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Aurora from Healy, AK

The Aurora Borealis from Healy, AK The Aurora Borealis from Healy, AK ©2017 Frederick Steiling
Target Information
Main Target Designations Aurora Borealis
Companion Objects PGC25427, PGC25371
RA Center 15h 58m 27.596s
DEC Center +34° 13' 32.29"
Additional Images
Published image Full resolution
Annotated image Pop up preview
Full resolution
Exposures
One-shot Color 1 x 8'
F-number f/1.8
Sensitivity ISO200
Focal Length 17mm (m4/3 crop)
Date(s) of acquisition 29Dec2016
Location Healy, AK
Equipment
Imager Olympus E-P5
Telescope/Lens M.Zuiko 17mm f1.8
Mount Stationary Tripod
Accessories
Shutter RFN-4 (RF-902) Wireless Release
Software
Processing Photoshop, PixInsight 1.8

Sometimes the wildest celestial events happen within our own atmosphere!

My wife and I had the opportunity to trek to Alaska in the dead of winter over the new year.  Atop visiting the amazing cold weather destinations in middle Alaska (Denali, the North Pole, and on), one of the top reasons for our trip was to behold the spectacular Northern Lights -- and our trip delivered!  During our 8 day stay, we had 2 nights of clear weather.  Our first resulted in this photo when we witnessed the Aurora Borealis for the first time, and this just outside Denali National Park in Healy, AK, making for a dramatic mountainous backdrop.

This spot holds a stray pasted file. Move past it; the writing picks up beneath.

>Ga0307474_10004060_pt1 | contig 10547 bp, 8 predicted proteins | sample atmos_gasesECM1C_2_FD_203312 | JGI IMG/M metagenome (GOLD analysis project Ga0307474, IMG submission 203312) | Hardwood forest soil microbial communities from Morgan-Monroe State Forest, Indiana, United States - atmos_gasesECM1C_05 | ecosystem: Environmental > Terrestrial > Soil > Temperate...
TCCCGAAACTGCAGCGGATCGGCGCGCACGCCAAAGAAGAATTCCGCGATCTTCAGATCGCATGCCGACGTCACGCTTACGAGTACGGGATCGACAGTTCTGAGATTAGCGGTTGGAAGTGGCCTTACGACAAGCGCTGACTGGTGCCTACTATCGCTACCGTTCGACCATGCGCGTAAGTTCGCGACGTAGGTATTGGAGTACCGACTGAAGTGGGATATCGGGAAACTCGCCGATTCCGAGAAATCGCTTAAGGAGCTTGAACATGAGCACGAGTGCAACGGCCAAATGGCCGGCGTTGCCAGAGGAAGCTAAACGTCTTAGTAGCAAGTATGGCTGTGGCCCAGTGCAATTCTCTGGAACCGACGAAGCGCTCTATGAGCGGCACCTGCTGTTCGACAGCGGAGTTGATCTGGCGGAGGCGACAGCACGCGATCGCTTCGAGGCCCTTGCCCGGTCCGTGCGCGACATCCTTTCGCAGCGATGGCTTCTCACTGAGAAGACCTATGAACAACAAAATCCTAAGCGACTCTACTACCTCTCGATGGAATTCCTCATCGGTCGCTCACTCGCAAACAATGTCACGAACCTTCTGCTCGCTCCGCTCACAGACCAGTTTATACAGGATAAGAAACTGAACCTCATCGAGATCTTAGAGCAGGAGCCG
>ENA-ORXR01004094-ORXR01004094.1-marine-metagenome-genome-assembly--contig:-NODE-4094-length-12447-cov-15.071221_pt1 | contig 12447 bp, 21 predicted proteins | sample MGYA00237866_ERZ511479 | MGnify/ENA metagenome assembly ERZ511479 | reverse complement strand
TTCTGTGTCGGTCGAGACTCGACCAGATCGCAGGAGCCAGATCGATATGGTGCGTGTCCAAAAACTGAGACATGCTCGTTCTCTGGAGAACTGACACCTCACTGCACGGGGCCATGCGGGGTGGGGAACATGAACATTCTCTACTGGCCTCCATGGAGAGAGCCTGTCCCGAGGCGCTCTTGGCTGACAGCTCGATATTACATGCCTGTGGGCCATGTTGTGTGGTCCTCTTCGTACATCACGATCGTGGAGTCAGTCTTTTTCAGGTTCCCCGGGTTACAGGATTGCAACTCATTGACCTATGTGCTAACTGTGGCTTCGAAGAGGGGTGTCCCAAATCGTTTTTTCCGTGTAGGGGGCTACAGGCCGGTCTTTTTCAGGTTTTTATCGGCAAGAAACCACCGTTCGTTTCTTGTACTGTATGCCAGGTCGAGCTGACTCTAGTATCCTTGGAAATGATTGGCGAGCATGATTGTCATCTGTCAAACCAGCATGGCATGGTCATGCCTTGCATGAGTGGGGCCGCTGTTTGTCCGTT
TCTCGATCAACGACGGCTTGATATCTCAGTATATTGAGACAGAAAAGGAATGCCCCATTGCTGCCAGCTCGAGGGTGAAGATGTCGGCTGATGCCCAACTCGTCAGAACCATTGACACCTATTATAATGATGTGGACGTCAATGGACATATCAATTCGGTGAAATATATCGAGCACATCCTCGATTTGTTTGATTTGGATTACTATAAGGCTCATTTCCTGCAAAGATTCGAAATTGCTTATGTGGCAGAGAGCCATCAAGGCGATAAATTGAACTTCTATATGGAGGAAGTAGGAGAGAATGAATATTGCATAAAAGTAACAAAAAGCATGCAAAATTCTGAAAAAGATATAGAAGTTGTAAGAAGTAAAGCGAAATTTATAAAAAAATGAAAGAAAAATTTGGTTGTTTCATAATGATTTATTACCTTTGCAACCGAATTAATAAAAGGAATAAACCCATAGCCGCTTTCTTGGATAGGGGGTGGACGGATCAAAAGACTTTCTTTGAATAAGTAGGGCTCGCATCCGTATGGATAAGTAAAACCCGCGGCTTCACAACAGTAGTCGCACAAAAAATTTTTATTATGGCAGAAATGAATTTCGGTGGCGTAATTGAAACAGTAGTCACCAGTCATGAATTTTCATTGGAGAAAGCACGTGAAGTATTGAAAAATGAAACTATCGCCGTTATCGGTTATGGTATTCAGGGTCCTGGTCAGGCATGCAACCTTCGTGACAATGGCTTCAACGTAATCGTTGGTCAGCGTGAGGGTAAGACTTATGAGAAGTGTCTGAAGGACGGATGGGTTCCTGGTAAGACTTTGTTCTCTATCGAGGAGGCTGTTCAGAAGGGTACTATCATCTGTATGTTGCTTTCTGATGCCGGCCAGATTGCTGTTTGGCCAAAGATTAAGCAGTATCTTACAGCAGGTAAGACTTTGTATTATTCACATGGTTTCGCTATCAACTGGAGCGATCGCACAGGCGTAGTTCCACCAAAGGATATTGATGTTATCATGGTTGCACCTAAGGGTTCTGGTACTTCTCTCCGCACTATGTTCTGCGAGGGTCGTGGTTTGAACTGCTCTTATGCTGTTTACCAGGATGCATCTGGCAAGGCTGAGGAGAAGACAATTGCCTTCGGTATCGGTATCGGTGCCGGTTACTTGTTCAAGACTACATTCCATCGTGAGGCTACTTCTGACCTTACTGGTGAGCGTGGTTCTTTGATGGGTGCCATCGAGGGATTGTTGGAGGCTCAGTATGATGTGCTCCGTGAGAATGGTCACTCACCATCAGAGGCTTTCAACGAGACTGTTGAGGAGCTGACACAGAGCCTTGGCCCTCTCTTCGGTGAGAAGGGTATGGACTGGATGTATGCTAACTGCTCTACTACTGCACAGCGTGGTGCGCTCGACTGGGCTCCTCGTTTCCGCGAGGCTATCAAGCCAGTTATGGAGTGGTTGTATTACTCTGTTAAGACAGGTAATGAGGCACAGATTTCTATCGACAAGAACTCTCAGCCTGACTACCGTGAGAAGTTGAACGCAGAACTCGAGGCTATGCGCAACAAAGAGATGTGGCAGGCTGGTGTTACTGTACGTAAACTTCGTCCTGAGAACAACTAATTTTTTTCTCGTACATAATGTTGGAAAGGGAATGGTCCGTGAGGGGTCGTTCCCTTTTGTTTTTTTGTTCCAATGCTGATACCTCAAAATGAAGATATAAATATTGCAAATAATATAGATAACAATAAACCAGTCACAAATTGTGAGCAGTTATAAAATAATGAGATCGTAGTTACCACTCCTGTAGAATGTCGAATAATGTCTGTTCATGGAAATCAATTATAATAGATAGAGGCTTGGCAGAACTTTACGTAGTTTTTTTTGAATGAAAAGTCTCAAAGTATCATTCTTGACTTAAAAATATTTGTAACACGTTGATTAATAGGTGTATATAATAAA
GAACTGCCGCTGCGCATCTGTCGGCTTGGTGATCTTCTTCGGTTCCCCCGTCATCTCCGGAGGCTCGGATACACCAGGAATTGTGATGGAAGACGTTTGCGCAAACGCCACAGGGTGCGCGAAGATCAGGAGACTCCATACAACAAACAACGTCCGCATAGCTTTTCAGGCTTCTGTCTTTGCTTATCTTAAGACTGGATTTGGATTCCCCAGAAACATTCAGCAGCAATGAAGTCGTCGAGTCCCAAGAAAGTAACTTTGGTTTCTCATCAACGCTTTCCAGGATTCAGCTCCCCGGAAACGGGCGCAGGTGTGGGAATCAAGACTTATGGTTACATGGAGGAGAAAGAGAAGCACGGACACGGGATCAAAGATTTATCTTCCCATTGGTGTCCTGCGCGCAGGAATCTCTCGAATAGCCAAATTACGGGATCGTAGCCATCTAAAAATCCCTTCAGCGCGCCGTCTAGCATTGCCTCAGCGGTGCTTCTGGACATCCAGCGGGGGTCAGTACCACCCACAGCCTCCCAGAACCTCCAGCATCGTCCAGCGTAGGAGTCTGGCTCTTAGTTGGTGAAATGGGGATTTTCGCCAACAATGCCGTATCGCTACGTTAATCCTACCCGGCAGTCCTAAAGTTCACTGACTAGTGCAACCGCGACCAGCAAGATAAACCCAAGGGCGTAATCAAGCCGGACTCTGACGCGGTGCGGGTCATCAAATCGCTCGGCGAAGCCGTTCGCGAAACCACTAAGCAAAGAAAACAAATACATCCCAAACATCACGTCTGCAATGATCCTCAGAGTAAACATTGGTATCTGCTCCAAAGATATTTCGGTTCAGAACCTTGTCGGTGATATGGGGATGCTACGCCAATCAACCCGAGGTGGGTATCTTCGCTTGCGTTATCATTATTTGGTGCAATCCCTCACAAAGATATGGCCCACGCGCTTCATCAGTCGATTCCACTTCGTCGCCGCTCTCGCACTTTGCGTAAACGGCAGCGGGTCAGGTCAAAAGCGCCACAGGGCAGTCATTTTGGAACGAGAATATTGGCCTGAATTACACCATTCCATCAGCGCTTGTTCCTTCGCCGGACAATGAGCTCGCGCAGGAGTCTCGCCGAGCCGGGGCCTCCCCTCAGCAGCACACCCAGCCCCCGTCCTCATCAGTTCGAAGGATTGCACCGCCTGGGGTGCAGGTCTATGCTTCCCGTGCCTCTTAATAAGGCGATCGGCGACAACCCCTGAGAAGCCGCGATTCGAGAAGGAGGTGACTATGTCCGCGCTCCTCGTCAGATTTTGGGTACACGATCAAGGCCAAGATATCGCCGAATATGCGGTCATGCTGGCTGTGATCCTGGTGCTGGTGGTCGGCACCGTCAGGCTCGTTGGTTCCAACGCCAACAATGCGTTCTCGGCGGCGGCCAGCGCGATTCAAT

The aurora is caused by an interaction between the solar wind (energy from our sun) and charged particles in our atmosphere.  Based on the solar activity, the "strength" of the auroral activity can vary greatly.  This activity is measure on the Ka scale, with lower numbers representing lower activity (the lowest being 0) and higher number representing greater and farther reaching displays (with 5.0 Ka potentially resulting in overhead displays as far south as Chicago).  On this night, the activity was about as low as it tends to get at 1.65 Ka, but due to our very northern latitude, we still got to experience even these low levels with very high satisfaction.

Just like deep space photographs, the longer I exposed the camera, the more auroral glow I was able to capture.  An 8 second exposure helped a lot with this low level display, though I kept the sensitivity low (ISO200) to aid in a lower-noise horizon backdrop without the need for a false-composite.  And due to this longer exposure, we also get a nice backdrop of stars behind the aurora, with the constellations Hercules, Corona Borealis, and Bootes all present here.  See the annotated photograph for the exact locations.

We had another (better) night of the Aurora Borealis, which I have available in other posts. With the way the aurora evolves, each photo gives a different unique look!

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